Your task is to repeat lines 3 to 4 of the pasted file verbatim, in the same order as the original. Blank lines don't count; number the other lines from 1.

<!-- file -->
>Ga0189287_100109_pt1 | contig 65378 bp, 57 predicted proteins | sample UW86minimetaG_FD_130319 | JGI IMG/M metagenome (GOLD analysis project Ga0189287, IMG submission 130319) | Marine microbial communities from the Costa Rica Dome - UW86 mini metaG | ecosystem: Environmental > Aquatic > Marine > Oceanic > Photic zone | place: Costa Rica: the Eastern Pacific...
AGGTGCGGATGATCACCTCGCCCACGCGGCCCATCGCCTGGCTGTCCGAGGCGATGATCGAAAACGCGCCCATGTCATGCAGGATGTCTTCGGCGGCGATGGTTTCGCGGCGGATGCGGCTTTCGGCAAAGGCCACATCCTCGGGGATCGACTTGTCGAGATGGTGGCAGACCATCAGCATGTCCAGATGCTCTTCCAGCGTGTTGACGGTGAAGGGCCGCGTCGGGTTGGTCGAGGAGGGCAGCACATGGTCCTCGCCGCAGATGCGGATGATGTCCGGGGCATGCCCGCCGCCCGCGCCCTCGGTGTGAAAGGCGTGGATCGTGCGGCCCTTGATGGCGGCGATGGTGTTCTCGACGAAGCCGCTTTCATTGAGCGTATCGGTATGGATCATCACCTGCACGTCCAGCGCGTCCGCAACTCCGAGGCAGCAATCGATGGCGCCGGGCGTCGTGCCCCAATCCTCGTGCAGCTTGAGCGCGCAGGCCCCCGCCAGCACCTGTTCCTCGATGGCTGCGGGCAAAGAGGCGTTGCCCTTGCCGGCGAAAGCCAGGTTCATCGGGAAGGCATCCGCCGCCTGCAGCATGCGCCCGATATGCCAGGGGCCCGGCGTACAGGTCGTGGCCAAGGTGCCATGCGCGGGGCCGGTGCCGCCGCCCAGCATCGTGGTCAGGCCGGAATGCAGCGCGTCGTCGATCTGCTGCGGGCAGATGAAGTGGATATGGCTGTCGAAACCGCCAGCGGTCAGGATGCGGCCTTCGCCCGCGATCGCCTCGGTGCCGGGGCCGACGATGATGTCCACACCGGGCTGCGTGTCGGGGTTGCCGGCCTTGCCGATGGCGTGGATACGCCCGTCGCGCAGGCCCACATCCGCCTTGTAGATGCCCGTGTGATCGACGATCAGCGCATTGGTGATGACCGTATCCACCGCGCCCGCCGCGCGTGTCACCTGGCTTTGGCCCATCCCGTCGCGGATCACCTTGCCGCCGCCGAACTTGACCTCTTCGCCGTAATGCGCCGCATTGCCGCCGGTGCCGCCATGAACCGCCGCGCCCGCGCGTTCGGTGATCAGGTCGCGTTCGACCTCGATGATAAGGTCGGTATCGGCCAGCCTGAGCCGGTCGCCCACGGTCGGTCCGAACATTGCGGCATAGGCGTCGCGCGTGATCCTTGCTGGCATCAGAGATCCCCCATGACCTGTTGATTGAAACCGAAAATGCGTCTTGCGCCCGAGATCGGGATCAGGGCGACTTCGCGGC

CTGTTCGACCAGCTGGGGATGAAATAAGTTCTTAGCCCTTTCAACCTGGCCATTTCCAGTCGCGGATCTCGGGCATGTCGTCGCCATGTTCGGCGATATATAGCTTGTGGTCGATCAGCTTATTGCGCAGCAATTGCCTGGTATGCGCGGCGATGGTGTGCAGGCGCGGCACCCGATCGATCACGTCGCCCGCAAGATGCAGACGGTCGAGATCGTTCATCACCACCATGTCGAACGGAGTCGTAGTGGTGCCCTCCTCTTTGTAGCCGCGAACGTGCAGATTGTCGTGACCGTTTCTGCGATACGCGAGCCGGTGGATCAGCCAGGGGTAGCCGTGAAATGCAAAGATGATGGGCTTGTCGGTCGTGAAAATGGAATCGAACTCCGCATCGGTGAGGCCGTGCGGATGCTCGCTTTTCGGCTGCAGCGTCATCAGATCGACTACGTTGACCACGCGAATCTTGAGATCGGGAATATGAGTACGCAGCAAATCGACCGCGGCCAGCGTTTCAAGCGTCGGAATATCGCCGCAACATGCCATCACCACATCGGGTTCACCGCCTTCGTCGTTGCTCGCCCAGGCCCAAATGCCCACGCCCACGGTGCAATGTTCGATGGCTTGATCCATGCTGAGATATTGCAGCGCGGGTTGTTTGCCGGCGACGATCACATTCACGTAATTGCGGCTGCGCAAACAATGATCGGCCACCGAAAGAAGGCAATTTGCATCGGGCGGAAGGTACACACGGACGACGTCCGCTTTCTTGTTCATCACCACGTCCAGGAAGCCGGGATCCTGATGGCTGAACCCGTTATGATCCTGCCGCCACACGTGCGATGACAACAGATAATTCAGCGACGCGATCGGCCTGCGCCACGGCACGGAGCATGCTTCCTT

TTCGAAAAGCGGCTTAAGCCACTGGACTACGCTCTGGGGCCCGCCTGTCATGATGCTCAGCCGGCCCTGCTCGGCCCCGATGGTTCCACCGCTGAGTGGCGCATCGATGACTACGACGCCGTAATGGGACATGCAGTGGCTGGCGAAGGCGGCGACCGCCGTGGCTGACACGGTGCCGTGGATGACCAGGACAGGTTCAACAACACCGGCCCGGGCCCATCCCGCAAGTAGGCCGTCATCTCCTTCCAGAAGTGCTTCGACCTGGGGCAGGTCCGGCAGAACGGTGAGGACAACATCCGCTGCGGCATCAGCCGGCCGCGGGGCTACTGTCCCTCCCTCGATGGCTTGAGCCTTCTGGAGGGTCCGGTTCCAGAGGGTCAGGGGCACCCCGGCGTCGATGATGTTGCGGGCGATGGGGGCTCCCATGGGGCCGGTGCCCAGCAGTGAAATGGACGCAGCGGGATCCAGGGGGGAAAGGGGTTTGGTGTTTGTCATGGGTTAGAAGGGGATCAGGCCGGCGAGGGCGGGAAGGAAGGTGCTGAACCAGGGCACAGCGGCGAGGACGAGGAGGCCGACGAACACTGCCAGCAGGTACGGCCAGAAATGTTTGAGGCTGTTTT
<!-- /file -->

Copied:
CTGTTCGACCAGCTGGGGATGAAATAAGTTCTTAGCCCTTTCAACCTGGCCATTTCCAGTCGCGGATCTCGGGCATGTCGTCGCCATGTTCGGCGATATATAGCTTGTGGTCGATCAGCTTATTGCGCAGCAATTGCCTGGTATGCGCGGCGATGGTGTGCAGGCGCGGCACCCGATCGATCACGTCGCCCGCAAGATGCAGACGGTCGAGATCGTTCATCACCACCATGTCGAACGGAGTCGTAGTGGTGCCCTCCTCTTTGTAGCCGCGAACGTGCAGATTGTCGTGACCGTTTCTGCGATACGCGAGCCGGTGGATCAGCCAGGGGTAGCCGTGAAATGCAAAGATGATGGGCTTGTCGGTCGTGAAAATGGAATCGAACTCCGCATCGGTGAGGCCGTGCGGATGCTCGCTTTTCGGCTGCAGCGTCATCAGATCGACTACGTTGACCACGCGAATCTTGAGATCGGGAATATGAGTACGCAGCAAATCGACCGCGGCCAGCGTTTCAAGCGTCGGAATATCGCCGCAACATGCCATCACCACATCGGGTTCACCGCCTTCGTCGTTGCTCGCCCAGGCCCAAATGCCCACGCCCACGGTGCAATGTTCGATGGCTTGATCCATGCTGAGATATTGCAGCGCGGGTTGTTTGCCGGCGACGATCACATTCACGTAATTGCGGCTGCGCAAACAATGATCGGCCACCGAAAGAAGGCAATTTGCATCGGGCGGAAGGTACACACGGACGACGTCCGCTTTCTTGTTCATCACCACGTCCAGGAAGCCGGGATCCTGATGGCTGAACCCGTTATGATCCTGCCGCCACACGTGCGATGACAACAGATAATTCAGCGACGCGATCGGCCTGCGCCACGGCACGGAGCATGCTTCCTT

TTCGAAAAGCGGCTTAAGCCACTGGACTACGCTCTGGGGCCCGCCTGTCATGATGCTCAGCCGGCCCTGCTCGGCCCCGATGGTTCCACCGCTGAGTGGCGCATCGATGACTACGACGCCGTAATGGGACATGCAGTGGCTGGCGAAGGCGGCGACCGCCGTGGCTGACACGGTGCCGTGGATGACCAGGACAGGTTCAACAACACCGGCCCGGGCCCATCCCGCAAGTAGGCCGTCATCTCCTTCCAGAAGTGCTTCGACCTGGGGCAGGTCCGGCAGAACGGTGAGGACAACATCCGCTGCGGCATCAGCCGGCCGCGGGGCTACTGTCCCTCCCTCGATGGCTTGAGCCTTCTGGAGGGTCCGGTTCCAGAGGGTCAGGGGCACCCCGGCGTCGATGATGTTGCGGGCGATGGGGGCTCCCATGGGGCCGGTGCCCAGCAGTGAAATGGACGCAGCGGGATCCAGGGGGGAAAGGGGTTTGGTGTTTGTCATGGGTTAGAAGGGGATCAGGCCGGCGAGGGCGGGAAGGAAGGTGCTGAACCAGGGCACAGCGGCGAGGACGAGGAGGCCGACGAACACTGCCAGCAGGTACGGCCAGAAATGTTTGAGGCTGTTTT